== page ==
I have purpose-built a mission-driven organization with a great corporate culture. Solera benchmarks our corporate culture against industry and national benchmarks, which we exceed in all categories. We recently won the “Best Places to Work” award in Phoenix. We also hire self-driven people and then give them the freedom to excel. I have a no-jerks rule, a rule to not have stupid rules, and we really focus on mastery, autonomy and purpose in a collaborative environment. Solera is a very mission-driven organization and it’s important to me that everyone can tie their job with both the business objectives but also the purpose of the organization. Corporate culture and focusing on the importance of our culture has really helped us attract and retain top talent. People want to work here. We consistently get inbound inquiries about coming to work for us because people believe in our mission and believe that we can make a difference.
How has government regulation and policy affected your niche in the healthcare industry?
Government regulation was the driver for us selecting the Diabetes Prevention Program as our initial market and product. The Centers for Disease Control was authorized by Congress back in 2010 to scale the Diabetes Prevention Program. The CDC built an infrastructure of community organizations using non-clinical providers as trained Lifestyle Coaches who were delivering the program through grant funding. The CDC developed a standardized curriculum that was public domain and established quality and fidelity metrics for the program. That standardization and CDC oversight made it a good market for us to start because we could assure our health plan clients that we had a quality delivery network as opposed to Solera curating our own network. The Center for Disease Control has an existing infrastructure and framework. We saw a line of sight on reimbursement for two reasons, the first being that the US Preventative Services Task Force made a recommendation that the Diabetes Prevention Program was the Gold Standard to address cardiovascular risk reduction. It became a mandate for health plans to cover cardiovascular risk reduction through a 12-month intensive lifestyle program that really wasn’t applicable to deliver by higher-cost clinical providers. The second reason was the Diabetes Prevention Program was being evaluated by the Centers for Medicare and Medicaid Services Innovation Center as an expanded model. We anticipated that the Diabetes Prevention Program would become a covered Medicare preventive benefit around the 2017-2018 timeframe. Back in 2013 we knew it was an interesting market for us to enter based on regulation and prove our business model, and not have to go to health plans and ask them to cover services without documented impact and outcomes. The health plans felt that they had to cover the DPP and we provided a business model that made it very easy for them to administer and offer the program to their members and employers.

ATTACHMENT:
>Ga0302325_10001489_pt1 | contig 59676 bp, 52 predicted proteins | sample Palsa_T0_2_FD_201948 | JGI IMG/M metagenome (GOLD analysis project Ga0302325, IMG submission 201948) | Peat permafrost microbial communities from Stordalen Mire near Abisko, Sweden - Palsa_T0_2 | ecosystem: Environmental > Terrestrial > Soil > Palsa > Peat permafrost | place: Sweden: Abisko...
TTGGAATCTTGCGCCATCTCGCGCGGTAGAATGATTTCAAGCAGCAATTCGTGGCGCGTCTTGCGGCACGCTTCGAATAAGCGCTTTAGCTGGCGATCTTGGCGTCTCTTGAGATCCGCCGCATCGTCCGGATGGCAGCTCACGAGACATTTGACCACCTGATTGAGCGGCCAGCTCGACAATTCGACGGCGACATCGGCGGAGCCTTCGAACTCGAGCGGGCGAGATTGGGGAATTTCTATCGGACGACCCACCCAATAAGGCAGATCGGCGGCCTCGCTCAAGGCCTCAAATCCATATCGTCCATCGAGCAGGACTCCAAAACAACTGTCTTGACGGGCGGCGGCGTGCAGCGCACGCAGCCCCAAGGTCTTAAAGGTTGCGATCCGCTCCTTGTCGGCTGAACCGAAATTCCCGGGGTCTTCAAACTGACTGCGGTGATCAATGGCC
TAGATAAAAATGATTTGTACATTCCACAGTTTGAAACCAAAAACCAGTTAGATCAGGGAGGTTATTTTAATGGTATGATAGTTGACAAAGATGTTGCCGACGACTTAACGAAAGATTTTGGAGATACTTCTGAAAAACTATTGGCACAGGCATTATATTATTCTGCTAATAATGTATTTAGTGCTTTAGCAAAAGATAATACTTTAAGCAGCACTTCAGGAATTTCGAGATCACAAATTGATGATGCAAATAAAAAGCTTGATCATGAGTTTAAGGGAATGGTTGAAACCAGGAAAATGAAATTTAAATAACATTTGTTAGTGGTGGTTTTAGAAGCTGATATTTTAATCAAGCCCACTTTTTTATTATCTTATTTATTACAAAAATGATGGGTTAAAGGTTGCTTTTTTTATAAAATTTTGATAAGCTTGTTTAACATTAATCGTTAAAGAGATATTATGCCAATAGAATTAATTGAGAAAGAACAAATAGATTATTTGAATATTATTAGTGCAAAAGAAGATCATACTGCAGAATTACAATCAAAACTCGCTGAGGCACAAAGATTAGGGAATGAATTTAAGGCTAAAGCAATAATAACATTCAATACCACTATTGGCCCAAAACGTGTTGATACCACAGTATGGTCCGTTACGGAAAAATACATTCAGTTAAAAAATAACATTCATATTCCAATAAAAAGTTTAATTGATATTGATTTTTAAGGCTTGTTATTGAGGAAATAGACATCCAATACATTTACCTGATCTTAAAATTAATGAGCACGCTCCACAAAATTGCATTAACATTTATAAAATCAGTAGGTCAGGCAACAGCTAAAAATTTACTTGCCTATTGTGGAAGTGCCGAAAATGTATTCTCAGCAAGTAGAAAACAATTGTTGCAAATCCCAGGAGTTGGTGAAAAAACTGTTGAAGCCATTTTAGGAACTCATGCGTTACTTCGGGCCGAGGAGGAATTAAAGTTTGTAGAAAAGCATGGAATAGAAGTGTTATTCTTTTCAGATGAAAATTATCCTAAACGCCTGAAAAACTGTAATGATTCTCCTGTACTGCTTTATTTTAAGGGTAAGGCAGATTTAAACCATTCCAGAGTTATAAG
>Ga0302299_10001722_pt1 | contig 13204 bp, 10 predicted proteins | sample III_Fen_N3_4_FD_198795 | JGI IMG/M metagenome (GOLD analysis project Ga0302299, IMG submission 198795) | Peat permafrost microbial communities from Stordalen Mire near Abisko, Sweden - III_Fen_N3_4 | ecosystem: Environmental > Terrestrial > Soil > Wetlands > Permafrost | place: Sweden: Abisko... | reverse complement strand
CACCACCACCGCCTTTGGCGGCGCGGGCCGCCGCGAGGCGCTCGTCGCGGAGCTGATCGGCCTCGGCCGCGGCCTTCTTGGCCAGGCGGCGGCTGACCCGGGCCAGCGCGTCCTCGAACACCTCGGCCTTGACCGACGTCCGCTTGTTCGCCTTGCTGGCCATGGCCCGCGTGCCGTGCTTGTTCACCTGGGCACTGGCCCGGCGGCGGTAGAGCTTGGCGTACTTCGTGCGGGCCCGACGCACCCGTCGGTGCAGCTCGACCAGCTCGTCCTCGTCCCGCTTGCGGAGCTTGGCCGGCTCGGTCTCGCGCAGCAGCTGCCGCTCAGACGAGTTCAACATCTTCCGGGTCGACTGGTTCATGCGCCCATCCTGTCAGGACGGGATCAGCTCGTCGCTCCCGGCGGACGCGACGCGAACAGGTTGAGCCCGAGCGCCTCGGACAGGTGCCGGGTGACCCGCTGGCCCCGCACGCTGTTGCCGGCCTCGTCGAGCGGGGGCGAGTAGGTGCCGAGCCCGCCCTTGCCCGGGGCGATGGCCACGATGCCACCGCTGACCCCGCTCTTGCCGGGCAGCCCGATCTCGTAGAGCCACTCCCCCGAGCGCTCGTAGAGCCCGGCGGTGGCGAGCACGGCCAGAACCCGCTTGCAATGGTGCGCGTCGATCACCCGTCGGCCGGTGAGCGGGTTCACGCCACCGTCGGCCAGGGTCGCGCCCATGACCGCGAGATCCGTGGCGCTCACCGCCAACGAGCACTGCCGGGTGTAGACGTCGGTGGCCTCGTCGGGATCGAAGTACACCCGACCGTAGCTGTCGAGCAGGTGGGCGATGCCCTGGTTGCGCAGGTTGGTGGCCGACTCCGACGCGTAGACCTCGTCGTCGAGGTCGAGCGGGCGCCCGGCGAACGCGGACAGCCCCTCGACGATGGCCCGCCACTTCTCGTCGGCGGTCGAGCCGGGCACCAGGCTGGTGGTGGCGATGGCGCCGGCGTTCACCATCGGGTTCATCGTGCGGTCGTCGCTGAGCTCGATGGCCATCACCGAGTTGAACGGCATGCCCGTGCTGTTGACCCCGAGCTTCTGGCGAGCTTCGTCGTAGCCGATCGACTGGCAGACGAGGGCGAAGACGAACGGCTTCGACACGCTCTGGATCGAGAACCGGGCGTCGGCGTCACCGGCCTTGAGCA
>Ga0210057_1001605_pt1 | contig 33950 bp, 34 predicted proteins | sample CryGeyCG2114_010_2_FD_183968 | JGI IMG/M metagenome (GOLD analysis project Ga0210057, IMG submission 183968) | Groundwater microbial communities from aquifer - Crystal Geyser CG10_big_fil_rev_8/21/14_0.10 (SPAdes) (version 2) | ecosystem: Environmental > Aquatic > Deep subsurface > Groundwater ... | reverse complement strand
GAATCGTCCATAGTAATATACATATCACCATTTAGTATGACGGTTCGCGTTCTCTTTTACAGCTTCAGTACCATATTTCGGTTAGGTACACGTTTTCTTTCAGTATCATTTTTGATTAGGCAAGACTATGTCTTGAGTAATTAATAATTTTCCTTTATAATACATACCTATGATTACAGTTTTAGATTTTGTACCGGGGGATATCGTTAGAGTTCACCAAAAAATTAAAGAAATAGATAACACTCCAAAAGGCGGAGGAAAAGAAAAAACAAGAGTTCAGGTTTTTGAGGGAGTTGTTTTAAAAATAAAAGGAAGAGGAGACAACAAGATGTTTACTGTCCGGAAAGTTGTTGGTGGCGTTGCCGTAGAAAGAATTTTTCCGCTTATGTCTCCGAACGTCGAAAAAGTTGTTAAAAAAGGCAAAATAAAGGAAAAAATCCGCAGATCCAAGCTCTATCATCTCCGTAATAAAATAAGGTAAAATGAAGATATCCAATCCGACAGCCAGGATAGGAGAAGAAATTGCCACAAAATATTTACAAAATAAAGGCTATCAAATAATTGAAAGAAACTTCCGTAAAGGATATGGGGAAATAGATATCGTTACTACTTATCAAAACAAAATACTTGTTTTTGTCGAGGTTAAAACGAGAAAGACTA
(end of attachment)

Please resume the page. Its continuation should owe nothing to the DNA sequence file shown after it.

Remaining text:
When did you feel that this business model was going to be a success and you were solving the problem you set out to solve?
A very meaningful moment for me was the day we reached out to health plan members to inform them of the Diabetes Prevention Program as a new health benefit. We could actually watch and see the statistics of people matching and enrolling in the Diabetes Prevention Program. We celebrated the number of people who may not become diabetic. We’ve enrolled more people in the Diabetes Prevention Program in 2017 than the entire industry has enrolled combined over the previous 4 years, so we have solved for consumer engagement and scale. This is tens of thousands of people who may now not get diabetes. It’s really thrilling to see our model and technology working.